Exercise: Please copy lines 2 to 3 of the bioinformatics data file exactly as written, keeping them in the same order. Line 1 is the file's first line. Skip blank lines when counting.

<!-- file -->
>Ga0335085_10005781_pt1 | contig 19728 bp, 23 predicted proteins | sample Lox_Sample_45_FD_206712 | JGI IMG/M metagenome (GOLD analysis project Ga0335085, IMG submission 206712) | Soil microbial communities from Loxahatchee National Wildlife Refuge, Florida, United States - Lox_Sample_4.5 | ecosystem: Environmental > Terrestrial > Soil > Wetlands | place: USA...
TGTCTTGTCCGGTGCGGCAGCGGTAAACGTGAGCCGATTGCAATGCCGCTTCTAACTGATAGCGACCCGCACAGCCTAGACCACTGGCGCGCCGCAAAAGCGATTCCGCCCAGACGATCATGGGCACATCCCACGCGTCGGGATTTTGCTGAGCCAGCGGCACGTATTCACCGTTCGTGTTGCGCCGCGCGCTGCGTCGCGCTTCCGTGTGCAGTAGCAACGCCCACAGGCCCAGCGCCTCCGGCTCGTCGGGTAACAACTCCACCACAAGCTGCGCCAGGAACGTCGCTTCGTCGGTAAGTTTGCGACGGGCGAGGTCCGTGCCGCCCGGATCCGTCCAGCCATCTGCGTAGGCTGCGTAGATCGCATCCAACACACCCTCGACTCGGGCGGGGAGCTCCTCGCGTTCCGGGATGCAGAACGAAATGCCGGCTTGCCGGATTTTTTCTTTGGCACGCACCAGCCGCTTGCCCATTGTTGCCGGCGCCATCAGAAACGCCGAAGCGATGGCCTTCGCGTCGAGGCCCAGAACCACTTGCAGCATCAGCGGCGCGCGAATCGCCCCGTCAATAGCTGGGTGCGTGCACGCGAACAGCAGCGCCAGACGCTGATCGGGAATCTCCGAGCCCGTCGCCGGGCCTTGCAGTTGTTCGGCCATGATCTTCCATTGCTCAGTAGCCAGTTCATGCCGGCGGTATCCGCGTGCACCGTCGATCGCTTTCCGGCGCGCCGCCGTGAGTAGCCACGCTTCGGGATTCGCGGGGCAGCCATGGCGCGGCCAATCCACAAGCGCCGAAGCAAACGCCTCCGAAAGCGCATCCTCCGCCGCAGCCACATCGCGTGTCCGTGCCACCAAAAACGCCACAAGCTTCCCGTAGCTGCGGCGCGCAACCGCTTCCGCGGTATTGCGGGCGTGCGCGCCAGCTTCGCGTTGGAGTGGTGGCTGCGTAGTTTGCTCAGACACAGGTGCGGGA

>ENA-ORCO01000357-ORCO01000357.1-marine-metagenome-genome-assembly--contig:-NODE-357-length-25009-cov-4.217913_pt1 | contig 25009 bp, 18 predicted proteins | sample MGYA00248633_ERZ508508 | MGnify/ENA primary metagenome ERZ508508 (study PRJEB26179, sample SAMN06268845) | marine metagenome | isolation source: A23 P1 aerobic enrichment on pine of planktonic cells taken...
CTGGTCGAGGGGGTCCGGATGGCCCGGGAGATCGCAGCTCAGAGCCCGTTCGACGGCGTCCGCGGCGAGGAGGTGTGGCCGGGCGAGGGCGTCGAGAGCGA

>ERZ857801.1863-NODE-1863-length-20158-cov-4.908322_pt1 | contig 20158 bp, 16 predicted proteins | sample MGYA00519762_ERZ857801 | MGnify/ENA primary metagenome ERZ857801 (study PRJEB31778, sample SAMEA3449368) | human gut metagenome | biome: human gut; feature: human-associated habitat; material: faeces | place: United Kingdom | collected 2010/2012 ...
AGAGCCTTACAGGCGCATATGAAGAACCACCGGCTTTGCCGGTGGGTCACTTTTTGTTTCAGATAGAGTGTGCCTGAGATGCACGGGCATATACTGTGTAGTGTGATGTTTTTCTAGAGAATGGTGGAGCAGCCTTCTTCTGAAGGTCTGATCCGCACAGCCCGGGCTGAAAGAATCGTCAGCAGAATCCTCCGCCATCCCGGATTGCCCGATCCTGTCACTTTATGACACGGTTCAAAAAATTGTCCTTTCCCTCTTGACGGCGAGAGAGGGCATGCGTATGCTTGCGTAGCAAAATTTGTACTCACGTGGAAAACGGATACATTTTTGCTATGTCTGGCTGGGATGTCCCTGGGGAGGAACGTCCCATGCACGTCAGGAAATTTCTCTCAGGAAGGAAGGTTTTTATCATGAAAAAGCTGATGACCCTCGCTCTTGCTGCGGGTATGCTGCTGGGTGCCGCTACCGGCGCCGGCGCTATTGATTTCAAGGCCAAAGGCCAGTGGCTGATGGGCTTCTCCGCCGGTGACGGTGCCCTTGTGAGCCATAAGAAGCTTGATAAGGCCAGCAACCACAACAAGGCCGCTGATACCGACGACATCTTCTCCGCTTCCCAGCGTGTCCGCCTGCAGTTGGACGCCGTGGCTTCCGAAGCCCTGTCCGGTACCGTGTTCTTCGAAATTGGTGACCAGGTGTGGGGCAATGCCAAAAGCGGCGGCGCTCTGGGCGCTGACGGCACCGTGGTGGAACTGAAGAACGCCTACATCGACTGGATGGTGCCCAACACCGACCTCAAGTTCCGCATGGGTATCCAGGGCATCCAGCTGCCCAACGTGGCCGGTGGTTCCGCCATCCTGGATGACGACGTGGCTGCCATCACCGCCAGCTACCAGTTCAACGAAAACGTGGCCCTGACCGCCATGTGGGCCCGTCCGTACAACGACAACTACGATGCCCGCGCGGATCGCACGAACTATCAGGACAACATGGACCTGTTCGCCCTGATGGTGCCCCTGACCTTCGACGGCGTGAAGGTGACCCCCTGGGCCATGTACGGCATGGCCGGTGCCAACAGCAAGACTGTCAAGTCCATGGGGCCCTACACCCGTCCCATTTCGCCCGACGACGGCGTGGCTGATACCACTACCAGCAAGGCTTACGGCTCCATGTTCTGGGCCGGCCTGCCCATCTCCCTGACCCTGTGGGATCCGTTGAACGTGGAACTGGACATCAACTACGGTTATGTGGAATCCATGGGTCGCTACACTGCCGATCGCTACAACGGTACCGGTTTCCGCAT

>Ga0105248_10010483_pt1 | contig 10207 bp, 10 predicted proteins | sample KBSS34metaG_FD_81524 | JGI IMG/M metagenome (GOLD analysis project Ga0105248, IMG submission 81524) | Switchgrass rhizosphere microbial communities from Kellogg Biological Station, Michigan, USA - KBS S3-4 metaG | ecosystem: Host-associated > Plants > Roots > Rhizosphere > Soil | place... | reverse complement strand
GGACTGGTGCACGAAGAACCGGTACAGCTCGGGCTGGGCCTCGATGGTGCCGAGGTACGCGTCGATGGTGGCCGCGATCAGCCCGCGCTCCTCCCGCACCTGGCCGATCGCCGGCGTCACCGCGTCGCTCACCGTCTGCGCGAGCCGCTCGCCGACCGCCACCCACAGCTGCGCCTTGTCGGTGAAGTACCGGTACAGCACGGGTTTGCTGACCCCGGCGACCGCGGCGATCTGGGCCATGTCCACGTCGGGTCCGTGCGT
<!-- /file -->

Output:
TGTCTTGTCCGGTGCGGCAGCGGTAAACGTGAGCCGATTGCAATGCCGCTTCTAACTGATAGCGACCCGCACAGCCTAGACCACTGGCGCGCCGCAAAAGCGATTCCGCCCAGACGATCATGGGCACATCCCACGCGTCGGGATTTTGCTGAGCCAGCGGCACGTATTCACCGTTCGTGTTGCGCCGCGCGCTGCGTCGCGCTTCCGTGTGCAGTAGCAACGCCCACAGGCCCAGCGCCTCCGGCTCGTCGGGTAACAACTCCACCACAAGCTGCGCCAGGAACGTCGCTTCGTCGGTAAGTTTGCGACGGGCGAGGTCCGTGCCGCCCGGATCCGTCCAGCCATCTGCGTAGGCTGCGTAGATCGCATCCAACACACCCTCGACTCGGGCGGGGAGCTCCTCGCGTTCCGGGATGCAGAACGAAATGCCGGCTTGCCGGATTTTTTCTTTGGCACGCACCAGCCGCTTGCCCATTGTTGCCGGCGCCATCAGAAACGCCGAAGCGATGGCCTTCGCGTCGAGGCCCAGAACCACTTGCAGCATCAGCGGCGCGCGAATCGCCCCGTCAATAGCTGGGTGCGTGCACGCGAACAGCAGCGCCAGACGCTGATCGGGAATCTCCGAGCCCGTCGCCGGGCCTTGCAGTTGTTCGGCCATGATCTTCCATTGCTCAGTAGCCAGTTCATGCCGGCGGTATCCGCGTGCACCGTCGATCGCTTTCCGGCGCGCCGCCGTGAGTAGCCACGCTTCGGGATTCGCGGGGCAGCCATGGCGCGGCCAATCCACAAGCGCCGAAGCAAACGCCTCCGAAAGCGCATCCTCCGCCGCAGCCACATCGCGTGTCCGTGCCACCAAAAACGCCACAAGCTTCCCGTAGCTGCGGCGCGCAACCGCTTCCGCGGTATTGCGGGCGTGCGCGCCAGCTTCGCGTTGGAGTGGTGGCTGCGTAGTTTGCTCAGACACAGGTGCGGGA

>ENA-ORCO01000357-ORCO01000357.1-marine-metagenome-genome-assembly--contig:-NODE-357-length-25009-cov-4.217913_pt1 | contig 25009 bp, 18 predicted proteins | sample MGYA00248633_ERZ508508 | MGnify/ENA primary metagenome ERZ508508 (study PRJEB26179, sample SAMN06268845) | marine metagenome | isolation source: A23 P1 aerobic enrichment on pine of planktonic cells taken...